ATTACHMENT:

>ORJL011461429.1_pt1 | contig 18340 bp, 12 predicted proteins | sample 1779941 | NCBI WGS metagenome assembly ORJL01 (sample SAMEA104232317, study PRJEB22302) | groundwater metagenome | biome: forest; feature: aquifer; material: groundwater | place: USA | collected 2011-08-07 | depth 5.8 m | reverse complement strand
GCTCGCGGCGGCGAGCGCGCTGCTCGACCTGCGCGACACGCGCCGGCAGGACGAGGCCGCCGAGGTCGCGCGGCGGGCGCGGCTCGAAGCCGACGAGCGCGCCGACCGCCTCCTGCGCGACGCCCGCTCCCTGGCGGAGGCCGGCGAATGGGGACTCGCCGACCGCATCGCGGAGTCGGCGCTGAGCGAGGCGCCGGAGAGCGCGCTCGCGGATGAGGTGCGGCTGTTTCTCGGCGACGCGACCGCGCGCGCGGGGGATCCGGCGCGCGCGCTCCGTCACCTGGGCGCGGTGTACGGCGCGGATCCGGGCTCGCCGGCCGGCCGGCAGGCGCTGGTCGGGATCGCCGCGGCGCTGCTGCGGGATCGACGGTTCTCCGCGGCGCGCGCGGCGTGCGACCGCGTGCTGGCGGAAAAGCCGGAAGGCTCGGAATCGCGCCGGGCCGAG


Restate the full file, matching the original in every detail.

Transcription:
>ORJL011461429.1_pt1 | contig 18340 bp, 12 predicted proteins | sample 1779941 | NCBI WGS metagenome assembly ORJL01 (sample SAMEA104232317, study PRJEB22302) | groundwater metagenome | biome: forest; feature: aquifer; material: groundwater | place: USA | collected 2011-08-07 | depth 5.8 m | reverse complement strand
GCTCGCGGCGGCGAGCGCGCTGCTCGACCTGCGCGACACGCGCCGGCAGGACGAGGCCGCCGAGGTCGCGCGGCGGGCGCGGCTCGAAGCCGACGAGCGCGCCGACCGCCTCCTGCGCGACGCCCGCTCCCTGGCGGAGGCCGGCGAATGGGGACTCGCCGACCGCATCGCGGAGTCGGCGCTGAGCGAGGCGCCGGAGAGCGCGCTCGCGGATGAGGTGCGGCTGTTTCTCGGCGACGCGACCGCGCGCGCGGGGGATCCGGCGCGCGCGCTCCGTCACCTGGGCGCGGTGTACGGCGCGGATCCGGGCTCGCCGGCCGGCCGGCAGGCGCTGGTCGGGATCGCCGCGGCGCTGCTGCGGGATCGACGGTTCTCCGCGGCGCGCGCGGCGTGCGACCGCGTGCTGGCGGAAAAGCCGGAAGGCTCGGAATCGCGCCGGGCCGAG